Friday, March 22, 2013

Epistasis and Quantum Computing

I read an article in the NYTimes about the advent of the "first" (if it gets there) commercial quantum computer. This could be really cool for the stuff I do where combinatorially we are limited by current computers. I would like to look at epistasis and its effect on evolution and disease mapping, but it is a very tough problem that a quantum computer (if I understand correctly which I may not) could help alleviate.

Sunday, January 13, 2013

Julia Child's advice on mistakes

My wife just finished reading Julia Child's autobiography. After describing a failed attempt at making eggs florentine for a friend Julia Child states:
We ate the lunch with painful politeness and avoided discussing its taste. I made sure not to apologize for it. This was a rule of mine. I don't believe in twisting yourself into knots of excuses and explanations over the food you make. When one's hostess starts in with self-deprecations such as "Oh, I don't know how to cook...," or "Poor little me ...," or "This may taste awful ...," it is so dreadful to have to reassure her that everything is delicious and fine, whether it is or not. Besides, such admissions only draw attention to one's shortcomings (or perceived shortcomings)...Usually one's cooking is better than one thinks it is. If the food is truly vile, as my ersatz eggs florentine surely were, then the cook must simply grit her teeth and bear it with a smile - and learn from her mistakes. (pg. 71-72 of My Life in France by Julia Child with Alex Prud'homme; bold is mine)
This principle goes far beyond cooking. I tend to be the person who apologizes for things even when they 1) were not my fault but I feel bad, or 2) were my fault but were so minor you probably didn't notice and now my apology clues you into my self-analysis of the situation. My wife has been especially fond of this quote; it can be very liberating when we can move on from mistakes and not overburden ourselves. We need to learn from our mistakes, but not apologize when we have done our best. I think this is an area I could improve on.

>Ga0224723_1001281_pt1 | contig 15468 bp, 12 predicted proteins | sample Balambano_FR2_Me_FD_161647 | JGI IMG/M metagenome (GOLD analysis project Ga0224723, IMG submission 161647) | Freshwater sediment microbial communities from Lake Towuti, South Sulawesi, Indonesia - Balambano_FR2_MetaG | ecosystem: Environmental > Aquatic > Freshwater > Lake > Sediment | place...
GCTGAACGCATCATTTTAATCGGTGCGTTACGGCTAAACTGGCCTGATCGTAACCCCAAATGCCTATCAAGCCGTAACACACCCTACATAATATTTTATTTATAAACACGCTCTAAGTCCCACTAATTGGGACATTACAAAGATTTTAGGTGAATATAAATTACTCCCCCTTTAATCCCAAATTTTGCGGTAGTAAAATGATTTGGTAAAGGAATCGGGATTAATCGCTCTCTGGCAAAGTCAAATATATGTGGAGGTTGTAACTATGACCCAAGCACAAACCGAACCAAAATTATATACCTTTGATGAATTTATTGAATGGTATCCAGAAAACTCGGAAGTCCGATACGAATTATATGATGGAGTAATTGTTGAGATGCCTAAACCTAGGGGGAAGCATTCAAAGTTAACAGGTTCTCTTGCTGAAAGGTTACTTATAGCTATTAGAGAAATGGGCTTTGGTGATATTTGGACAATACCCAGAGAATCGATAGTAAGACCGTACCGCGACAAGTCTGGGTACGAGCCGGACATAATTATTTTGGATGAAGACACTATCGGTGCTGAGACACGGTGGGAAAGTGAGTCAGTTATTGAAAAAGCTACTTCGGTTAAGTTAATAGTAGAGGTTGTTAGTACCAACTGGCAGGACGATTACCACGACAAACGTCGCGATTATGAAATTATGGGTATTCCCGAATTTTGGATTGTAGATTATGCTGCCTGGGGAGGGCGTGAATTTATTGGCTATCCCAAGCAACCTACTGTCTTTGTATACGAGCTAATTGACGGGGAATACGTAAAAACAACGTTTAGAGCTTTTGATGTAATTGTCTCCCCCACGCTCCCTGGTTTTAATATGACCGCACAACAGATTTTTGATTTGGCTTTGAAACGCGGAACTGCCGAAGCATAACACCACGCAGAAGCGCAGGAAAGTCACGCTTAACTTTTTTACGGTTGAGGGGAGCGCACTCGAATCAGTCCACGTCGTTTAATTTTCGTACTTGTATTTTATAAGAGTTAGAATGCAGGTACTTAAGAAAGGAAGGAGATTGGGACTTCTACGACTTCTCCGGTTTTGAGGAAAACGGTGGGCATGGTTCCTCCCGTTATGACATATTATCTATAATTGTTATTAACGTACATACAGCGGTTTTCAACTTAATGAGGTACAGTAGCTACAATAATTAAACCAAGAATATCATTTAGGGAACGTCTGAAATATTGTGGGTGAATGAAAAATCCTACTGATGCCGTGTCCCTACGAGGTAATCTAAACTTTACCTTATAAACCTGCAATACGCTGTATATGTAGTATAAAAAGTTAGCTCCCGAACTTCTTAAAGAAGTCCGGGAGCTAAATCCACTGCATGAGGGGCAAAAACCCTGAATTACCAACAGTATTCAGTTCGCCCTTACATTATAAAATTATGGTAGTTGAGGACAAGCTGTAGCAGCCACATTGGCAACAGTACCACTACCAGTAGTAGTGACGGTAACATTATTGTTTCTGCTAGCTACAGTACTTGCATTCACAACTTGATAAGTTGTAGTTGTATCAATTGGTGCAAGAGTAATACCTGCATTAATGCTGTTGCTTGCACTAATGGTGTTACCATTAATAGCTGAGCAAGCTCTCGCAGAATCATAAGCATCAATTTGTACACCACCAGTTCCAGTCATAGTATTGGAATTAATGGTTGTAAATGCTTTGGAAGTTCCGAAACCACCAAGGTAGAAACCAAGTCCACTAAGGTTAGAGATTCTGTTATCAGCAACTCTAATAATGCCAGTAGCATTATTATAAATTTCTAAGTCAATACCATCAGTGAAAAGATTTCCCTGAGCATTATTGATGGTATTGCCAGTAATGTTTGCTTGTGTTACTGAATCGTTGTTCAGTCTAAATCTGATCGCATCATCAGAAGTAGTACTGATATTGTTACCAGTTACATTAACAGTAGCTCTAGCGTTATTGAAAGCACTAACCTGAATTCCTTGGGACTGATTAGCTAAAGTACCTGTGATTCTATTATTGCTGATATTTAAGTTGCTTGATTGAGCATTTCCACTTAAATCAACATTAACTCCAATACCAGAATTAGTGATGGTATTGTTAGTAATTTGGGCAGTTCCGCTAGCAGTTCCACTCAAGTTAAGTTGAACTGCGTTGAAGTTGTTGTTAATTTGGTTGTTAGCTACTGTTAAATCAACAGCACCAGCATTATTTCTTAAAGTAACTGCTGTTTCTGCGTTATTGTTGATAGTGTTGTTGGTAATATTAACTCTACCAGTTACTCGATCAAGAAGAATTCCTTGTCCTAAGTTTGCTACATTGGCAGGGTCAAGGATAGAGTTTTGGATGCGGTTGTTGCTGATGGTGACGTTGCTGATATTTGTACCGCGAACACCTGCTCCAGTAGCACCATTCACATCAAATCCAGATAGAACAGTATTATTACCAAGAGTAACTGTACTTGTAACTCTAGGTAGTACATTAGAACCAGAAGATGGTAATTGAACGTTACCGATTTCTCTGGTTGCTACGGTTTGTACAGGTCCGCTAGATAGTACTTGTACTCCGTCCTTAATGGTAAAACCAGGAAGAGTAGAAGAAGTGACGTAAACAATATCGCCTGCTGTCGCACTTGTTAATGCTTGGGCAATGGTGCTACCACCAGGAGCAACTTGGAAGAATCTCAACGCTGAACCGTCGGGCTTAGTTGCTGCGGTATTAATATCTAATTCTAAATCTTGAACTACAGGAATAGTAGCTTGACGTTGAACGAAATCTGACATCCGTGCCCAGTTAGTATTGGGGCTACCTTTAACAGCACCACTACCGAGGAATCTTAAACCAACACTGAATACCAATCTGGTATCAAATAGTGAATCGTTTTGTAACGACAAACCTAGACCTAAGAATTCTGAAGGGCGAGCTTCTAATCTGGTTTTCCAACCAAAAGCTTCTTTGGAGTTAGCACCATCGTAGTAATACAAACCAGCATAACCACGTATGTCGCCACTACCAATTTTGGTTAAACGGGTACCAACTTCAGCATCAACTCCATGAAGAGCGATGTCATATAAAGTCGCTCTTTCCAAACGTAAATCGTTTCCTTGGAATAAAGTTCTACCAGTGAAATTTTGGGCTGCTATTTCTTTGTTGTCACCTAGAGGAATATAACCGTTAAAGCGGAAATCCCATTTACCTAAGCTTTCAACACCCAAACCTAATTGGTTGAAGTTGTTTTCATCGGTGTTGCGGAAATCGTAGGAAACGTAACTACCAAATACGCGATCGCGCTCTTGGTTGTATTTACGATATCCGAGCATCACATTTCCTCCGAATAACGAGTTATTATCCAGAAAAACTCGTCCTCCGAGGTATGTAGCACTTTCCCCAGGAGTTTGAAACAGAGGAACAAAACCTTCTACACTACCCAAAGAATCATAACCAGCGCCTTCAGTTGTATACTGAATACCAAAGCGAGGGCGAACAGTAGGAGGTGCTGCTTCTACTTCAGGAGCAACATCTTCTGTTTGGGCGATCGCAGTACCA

That doesn't mean we shouldn't apologies for when we have truly wronged someone, but we can relax when we do are best and come up short.

Monday, January 7, 2013

An Astounding Material Miracle

I saw this on the NY Times recently. Fantastic(al) in its application, this was a really cool use of interdisciplinary science:
Desperate to save her, her parents sought an experimental treatment at the Children’s Hospital of Philadelphia, one that had never before been tried in a child, or in anyone with the type of leukemia Emma had. The experiment, in April, used a disabled form of the virus that causes AIDS to reprogram Emma’s immune system genetically to kill cancer cells.

Wednesday, January 2, 2013

An Amazing Example

I saw recently that one of my favorite examples of hard-working scientists has passed away. Dr. Rita Levi-Montalcini died at the age of 103. She was a Nobel laureate and worked until the day she died. The story about how she worked during WWII was especially moving (and motivating):
... after she graduated in 1936 the fascist government banned Jews from academic and professional careers, and Dr Levi-Montalcini set up a makeshift laboratory in her bedroom, experimenting on chicken embryos.
"She worked in primitive conditions," Italian astrophysicist Margherita Hack told Italian TV. "She is really someone to be admired."